One team’s commitment to patient safety drives process improvement and plays to team member strengths

The Joint Commission has designated medication reconciliation as a top-of-mind National Patient Safety Goal for 2017. Medication reconciliation is critical to providing the safest, highest quality and most personalized care.

In the past two years, a dedicated quality team has been working to standardize and improve our medication history and medication reconciliation* processes. In the pursuit of excellence, the team applied for a prestigious national study, MARQUIS2, sponsored by The Society of Hospital Medicine and The Agency for Healthcare Research and Quality, and were one of 18 to be accepted out of 72 applicants. This experience provided our dedicated team with knowledge and insight to innovate and improve our own processes to the highest of standards and best practices, right here at Mission Health.

At Mission Hospital, Medication History Pharmacy Technicians (MHPTs) obtain patients’ medication histories, which is vital to safe and efficient medication reconciliation; while prescribers “reconcile” the information with patients during the transitions of care. The team analyzed this process and internal data and realized that the accuracy of a medication history significantly improved when performed by a dedicated history taker. Good thing our MHPTs at Mission Hospital are our dedicated history takers!

The team also learned through the study that if there is a mismatch between resources and demand, it is best practice to prioritize high-risk patients for dedicated history takers–and, historically, prioritization is a time-consuming and subjective process. So the team approached this with the mindset and goal of “focusing the right people on the right work at the right time in order to prioritize patients with the most complex medication regimens.” They’ve since come up with an effective solution!

It’s all about innovation and playing to team members’ strengths.

Not given a “how-to guide” on improving the process or best prioritizing high-risk patients, the team recognized the potential and honed in on the problem. They realized there was a way our MHPTs could be at their absolute best, which also meant even better care for our patients and families.

The new process uses a triage algorithm that the team developed to identify and prioritize high-risk patients. This process also ensures our MHPTs objectively focus on patients with the greatest need and/or highest risk and allows them to perform at the top of their licensure. To make this process even better, the team is partnering with information technology to automate the medication history priority list.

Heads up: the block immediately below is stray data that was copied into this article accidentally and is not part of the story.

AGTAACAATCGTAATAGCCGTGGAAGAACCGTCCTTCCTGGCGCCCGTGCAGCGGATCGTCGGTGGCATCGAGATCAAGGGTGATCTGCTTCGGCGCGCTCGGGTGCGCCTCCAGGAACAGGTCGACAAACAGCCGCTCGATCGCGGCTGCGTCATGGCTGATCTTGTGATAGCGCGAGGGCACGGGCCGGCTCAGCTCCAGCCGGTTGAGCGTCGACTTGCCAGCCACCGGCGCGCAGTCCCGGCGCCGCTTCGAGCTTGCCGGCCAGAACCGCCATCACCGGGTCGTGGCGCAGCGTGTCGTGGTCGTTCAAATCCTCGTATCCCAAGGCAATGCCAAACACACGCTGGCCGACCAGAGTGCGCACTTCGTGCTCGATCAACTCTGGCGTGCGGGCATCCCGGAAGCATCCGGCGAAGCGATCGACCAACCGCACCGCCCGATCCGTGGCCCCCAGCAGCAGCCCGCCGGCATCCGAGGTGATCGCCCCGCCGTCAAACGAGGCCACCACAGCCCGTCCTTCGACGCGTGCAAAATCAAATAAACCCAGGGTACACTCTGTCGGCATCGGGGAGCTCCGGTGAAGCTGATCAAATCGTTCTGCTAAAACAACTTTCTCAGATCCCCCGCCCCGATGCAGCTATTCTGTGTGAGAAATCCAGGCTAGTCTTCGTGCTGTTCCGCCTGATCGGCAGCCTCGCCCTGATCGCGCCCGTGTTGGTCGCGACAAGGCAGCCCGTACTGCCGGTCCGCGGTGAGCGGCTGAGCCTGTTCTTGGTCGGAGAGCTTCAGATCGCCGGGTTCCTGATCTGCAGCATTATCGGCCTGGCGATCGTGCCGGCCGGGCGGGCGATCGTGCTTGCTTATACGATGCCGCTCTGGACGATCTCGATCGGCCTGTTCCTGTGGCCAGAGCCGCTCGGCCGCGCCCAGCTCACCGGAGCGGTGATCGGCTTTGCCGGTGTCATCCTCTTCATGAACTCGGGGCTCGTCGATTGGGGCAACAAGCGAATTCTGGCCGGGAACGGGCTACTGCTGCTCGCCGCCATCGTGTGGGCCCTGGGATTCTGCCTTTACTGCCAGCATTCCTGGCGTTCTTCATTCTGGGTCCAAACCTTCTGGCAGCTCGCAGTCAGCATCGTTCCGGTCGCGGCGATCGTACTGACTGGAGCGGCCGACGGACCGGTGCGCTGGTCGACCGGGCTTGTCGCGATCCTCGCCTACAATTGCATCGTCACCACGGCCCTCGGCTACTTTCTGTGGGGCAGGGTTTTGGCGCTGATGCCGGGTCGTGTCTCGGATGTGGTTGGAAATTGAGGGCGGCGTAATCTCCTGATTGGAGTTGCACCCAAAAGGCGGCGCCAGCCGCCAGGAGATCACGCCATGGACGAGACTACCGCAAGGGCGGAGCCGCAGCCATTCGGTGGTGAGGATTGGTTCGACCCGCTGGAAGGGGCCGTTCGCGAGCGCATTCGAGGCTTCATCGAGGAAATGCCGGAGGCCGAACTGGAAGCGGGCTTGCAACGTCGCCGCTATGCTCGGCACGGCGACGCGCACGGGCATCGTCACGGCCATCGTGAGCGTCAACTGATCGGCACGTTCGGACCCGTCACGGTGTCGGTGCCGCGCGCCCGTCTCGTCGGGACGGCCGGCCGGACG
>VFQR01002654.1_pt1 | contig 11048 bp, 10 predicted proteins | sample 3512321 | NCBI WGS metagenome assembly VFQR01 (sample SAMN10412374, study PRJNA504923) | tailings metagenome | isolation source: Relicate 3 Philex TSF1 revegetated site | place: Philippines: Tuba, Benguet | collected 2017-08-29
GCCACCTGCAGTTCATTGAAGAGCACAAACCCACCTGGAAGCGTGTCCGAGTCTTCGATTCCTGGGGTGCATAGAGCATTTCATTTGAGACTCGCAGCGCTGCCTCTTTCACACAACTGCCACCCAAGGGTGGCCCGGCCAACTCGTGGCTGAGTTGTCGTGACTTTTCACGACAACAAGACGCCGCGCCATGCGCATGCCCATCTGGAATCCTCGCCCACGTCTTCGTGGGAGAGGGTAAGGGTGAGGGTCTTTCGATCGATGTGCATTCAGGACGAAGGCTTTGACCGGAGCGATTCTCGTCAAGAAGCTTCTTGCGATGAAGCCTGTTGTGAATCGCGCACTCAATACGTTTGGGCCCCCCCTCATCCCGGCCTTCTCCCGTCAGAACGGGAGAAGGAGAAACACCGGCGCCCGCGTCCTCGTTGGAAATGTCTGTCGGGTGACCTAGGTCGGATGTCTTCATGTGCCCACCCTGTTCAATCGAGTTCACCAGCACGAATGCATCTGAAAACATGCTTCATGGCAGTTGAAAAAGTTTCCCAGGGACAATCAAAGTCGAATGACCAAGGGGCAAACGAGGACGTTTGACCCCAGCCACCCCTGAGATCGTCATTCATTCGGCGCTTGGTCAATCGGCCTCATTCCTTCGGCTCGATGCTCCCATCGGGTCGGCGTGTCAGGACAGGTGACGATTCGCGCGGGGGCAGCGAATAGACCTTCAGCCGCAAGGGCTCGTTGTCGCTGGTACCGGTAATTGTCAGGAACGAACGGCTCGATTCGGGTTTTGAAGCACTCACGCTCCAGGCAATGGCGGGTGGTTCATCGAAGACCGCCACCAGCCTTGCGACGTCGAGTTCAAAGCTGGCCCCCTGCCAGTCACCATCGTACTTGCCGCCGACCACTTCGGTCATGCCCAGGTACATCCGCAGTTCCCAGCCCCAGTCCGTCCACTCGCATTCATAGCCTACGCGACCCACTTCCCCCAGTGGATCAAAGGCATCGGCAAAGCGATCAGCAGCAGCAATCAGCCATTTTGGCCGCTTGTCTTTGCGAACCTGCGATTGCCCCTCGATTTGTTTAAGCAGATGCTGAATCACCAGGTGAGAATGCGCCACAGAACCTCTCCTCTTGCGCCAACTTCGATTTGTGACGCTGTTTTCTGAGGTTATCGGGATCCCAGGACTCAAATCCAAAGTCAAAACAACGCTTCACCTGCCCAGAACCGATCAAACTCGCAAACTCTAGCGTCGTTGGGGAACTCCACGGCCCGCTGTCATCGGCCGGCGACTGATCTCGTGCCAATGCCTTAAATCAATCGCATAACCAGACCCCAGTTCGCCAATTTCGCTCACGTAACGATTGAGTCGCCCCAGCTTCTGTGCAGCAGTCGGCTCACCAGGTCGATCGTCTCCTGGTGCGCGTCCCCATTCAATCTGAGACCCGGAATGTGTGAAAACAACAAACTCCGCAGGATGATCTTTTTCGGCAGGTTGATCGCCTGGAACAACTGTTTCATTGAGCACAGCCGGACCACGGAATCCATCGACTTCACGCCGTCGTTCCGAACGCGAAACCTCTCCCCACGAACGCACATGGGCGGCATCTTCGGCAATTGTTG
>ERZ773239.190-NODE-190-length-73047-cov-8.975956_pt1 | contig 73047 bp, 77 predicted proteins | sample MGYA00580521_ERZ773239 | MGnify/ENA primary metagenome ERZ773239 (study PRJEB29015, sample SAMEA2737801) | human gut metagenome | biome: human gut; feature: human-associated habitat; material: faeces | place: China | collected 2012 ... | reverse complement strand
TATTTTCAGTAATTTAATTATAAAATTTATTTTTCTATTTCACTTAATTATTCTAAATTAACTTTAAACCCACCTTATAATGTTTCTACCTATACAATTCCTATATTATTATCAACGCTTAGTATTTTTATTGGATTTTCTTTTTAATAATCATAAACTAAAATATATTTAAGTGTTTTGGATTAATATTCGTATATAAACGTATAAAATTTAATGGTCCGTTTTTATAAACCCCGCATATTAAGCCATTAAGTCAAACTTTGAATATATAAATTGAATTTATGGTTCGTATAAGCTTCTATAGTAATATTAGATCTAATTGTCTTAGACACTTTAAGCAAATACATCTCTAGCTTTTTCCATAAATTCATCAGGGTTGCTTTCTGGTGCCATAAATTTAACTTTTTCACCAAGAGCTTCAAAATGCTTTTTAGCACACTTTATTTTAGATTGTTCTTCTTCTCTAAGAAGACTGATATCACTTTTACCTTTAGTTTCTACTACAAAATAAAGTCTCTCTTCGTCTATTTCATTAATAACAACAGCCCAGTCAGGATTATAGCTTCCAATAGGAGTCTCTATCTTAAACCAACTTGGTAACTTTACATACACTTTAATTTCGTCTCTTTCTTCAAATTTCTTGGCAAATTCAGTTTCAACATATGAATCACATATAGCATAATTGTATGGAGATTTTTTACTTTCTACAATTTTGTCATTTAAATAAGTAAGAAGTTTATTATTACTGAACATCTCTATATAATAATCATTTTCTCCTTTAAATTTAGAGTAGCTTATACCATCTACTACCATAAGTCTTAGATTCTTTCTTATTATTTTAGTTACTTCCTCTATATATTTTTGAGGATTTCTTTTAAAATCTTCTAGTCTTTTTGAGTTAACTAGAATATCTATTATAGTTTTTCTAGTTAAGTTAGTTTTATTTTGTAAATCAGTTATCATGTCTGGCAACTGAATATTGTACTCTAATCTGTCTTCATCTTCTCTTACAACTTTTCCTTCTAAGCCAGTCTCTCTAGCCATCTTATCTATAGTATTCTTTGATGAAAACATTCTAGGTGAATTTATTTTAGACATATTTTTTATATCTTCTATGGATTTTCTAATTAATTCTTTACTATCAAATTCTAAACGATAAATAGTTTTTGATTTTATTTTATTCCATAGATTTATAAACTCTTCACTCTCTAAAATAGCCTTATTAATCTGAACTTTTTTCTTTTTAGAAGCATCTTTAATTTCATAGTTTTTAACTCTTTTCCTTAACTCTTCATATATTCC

Isn’t it amazing to hear how dedicated our teams are to process improvement that sparks innovation and teamwork–and results in even safer and personalized care for our patients? Feel inspired? Us too!

So what are you waiting for, team member? You are empowered to process improvement, too!

This pharmacy team was encouraged and empowered to seek best practices. Determined to improve the patient and team member experiences, they did their research and brought the right people together to–not only focus on important problems–but fix them.

You can do this, too! If there is a hassle, barrier or opportunity for improvement in your work area, you are encouraged to raise the issue among your team. Start the conversation and talk about it–with one another and with your leader. At Mission Health, all team members are empowered and expected to not just recognize issues and opportunities, but to also be involved in the solution. This type of confidence and autonomy drives change that has a lasting impact on Mission Health.

For more stories like this, visit the reNEW archives. Learn more about Mission: reNEW at missionandme.com/renew. Check out resources and tools for process improvement.


*The Joint Commission has designated medication reconciliation as a National Patient Safety Goal. Medication reconciliation is defined by The Joint Commission as the formal process of comparing a patient’s medication orders to all of the medications that the patient has been taking. This reconciliation is done to avoid medication errors such as omissions, duplications, dosing errors or drug interactions. It should be done at every transition of care in which new medications are ordered or existing orders are rewritten. Transitions in care include changes in setting, service, practitioner or level of care.

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